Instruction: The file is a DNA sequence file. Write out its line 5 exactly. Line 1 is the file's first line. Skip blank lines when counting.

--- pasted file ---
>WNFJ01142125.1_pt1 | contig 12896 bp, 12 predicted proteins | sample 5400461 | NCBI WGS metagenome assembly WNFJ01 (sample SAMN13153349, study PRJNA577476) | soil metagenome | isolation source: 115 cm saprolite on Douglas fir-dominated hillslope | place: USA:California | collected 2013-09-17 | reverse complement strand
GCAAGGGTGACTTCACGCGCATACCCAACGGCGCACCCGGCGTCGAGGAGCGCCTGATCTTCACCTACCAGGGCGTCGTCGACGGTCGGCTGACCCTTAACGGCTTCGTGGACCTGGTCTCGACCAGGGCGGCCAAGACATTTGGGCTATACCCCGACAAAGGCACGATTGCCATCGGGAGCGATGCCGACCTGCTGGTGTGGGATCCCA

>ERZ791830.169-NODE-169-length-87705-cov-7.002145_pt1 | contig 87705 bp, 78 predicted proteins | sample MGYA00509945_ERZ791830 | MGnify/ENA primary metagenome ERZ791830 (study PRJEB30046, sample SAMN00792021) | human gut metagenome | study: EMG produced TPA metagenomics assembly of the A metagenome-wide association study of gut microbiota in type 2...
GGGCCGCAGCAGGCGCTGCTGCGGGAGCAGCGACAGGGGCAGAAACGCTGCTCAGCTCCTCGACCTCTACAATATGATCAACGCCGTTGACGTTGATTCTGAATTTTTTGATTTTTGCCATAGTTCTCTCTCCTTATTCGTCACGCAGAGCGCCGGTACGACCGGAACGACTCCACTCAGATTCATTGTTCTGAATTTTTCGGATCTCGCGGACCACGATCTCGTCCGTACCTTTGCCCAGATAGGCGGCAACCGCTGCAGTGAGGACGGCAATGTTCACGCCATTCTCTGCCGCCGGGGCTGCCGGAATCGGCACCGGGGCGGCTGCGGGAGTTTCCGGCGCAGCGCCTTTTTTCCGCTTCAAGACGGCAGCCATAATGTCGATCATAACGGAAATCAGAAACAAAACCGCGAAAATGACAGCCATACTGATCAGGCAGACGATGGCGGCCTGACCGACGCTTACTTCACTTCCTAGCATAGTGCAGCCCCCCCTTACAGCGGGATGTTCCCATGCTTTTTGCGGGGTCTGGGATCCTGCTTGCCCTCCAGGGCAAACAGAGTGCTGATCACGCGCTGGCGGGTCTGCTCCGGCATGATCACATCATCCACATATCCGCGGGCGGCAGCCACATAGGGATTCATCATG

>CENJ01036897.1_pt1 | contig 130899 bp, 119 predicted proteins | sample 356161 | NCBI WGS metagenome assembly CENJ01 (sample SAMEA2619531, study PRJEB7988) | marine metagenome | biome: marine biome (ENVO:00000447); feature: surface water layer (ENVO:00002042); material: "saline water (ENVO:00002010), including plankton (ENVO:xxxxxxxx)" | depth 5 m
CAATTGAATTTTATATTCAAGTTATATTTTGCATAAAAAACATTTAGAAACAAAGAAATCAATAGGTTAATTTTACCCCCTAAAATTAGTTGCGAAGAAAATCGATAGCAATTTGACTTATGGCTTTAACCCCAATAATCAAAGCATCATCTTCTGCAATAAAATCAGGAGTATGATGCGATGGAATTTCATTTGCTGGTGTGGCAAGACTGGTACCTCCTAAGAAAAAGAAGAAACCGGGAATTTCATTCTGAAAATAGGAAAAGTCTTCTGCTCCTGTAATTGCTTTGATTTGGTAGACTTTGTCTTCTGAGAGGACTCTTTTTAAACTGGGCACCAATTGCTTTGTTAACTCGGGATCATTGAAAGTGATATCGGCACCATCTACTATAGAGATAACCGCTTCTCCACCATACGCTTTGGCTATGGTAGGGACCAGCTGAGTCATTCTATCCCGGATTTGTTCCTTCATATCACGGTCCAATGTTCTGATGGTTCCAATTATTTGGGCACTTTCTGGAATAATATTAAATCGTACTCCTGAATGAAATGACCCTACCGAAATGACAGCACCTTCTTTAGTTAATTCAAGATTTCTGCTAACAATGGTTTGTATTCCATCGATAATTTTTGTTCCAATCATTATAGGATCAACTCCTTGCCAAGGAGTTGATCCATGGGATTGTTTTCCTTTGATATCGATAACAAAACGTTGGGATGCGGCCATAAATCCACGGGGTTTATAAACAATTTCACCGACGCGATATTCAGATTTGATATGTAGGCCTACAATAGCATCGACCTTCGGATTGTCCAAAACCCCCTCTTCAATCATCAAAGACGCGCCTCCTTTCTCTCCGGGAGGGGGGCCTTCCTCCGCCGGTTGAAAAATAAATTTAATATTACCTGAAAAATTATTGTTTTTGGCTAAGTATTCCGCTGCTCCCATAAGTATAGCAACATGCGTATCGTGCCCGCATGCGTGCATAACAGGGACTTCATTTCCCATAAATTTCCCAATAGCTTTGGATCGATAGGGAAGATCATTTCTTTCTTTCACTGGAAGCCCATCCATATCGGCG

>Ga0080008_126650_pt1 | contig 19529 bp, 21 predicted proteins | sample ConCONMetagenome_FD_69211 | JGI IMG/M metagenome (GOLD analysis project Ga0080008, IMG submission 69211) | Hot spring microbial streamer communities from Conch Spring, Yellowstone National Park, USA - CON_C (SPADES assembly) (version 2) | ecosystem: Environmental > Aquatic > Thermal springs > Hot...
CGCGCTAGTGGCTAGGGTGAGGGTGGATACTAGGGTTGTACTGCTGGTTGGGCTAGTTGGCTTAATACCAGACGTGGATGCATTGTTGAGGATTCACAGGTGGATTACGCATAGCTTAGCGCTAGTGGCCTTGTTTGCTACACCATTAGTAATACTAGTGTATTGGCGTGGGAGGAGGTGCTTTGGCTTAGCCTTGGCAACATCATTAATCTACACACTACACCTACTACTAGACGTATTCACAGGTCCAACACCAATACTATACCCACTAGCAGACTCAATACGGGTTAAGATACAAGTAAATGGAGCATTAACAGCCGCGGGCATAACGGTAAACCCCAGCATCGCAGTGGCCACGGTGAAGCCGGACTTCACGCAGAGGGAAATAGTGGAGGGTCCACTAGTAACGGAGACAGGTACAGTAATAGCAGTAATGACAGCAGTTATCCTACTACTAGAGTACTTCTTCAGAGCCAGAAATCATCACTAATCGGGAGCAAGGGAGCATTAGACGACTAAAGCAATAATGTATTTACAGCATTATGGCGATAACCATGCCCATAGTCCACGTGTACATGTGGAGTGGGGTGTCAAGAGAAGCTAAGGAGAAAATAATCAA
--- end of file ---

>CENJ01036897.1_pt1 | contig 130899 bp, 119 predicted proteins | sample 356161 | NCBI WGS metagenome assembly CENJ01 (sample SAMEA2619531, study PRJEB7988) | marine metagenome | biome: marine biome (ENVO:00000447); feature: surface water layer (ENVO:00002042); material: "saline water (ENVO:00002010), including plankton (ENVO:xxxxxxxx)" | depth 5 m